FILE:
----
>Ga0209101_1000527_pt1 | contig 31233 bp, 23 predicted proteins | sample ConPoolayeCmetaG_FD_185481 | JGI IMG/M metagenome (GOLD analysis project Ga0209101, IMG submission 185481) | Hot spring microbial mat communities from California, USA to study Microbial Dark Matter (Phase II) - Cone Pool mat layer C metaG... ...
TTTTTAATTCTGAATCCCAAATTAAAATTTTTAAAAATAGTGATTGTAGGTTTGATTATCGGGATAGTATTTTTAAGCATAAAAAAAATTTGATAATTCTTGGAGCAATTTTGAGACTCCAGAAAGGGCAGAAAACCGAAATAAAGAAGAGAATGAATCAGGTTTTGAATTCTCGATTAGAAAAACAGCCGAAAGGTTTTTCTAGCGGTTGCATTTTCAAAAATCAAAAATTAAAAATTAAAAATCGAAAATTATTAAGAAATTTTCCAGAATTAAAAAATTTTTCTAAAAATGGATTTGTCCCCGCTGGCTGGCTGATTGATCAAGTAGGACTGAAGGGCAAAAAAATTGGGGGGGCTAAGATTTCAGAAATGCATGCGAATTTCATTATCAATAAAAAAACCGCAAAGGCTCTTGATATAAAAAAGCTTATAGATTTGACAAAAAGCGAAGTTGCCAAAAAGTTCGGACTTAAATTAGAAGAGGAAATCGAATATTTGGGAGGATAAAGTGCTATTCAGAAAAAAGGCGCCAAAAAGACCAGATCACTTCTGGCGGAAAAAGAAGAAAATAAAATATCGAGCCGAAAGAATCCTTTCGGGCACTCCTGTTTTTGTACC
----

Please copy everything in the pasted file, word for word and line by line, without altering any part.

>Ga0209101_1000527_pt1 | contig 31233 bp, 23 predicted proteins | sample ConPoolayeCmetaG_FD_185481 | JGI IMG/M metagenome (GOLD analysis project Ga0209101, IMG submission 185481) | Hot spring microbial mat communities from California, USA to study Microbial Dark Matter (Phase II) - Cone Pool mat layer C metaG... ...
TTTTTAATTCTGAATCCCAAATTAAAATTTTTAAAAATAGTGATTGTAGGTTTGATTATCGGGATAGTATTTTTAAGCATAAAAAAAATTTGATAATTCTTGGAGCAATTTTGAGACTCCAGAAAGGGCAGAAAACCGAAATAAAGAAGAGAATGAATCAGGTTTTGAATTCTCGATTAGAAAAACAGCCGAAAGGTTTTTCTAGCGGTTGCATTTTCAAAAATCAAAAATTAAAAATTAAAAATCGAAAATTATTAAGAAATTTTCCAGAATTAAAAAATTTTTCTAAAAATGGATTTGTCCCCGCTGGCTGGCTGATTGATCAAGTAGGACTGAAGGGCAAAAAAATTGGGGGGGCTAAGATTTCAGAAATGCATGCGAATTTCATTATCAATAAAAAAACCGCAAAGGCTCTTGATATAAAAAAGCTTATAGATTTGACAAAAAGCGAAGTTGCCAAAAAGTTCGGACTTAAATTAGAAGAGGAAATCGAATATTTGGGAGGATAAAGTGCTATTCAGAAAAAAGGCGCCAAAAAGACCAGATCACTTCTGGCGGAAAAAGAAGAAAATAAAATATCGAGCCGAAAGAATCCTTTCGGGCACTCCTGTTTTTGTACC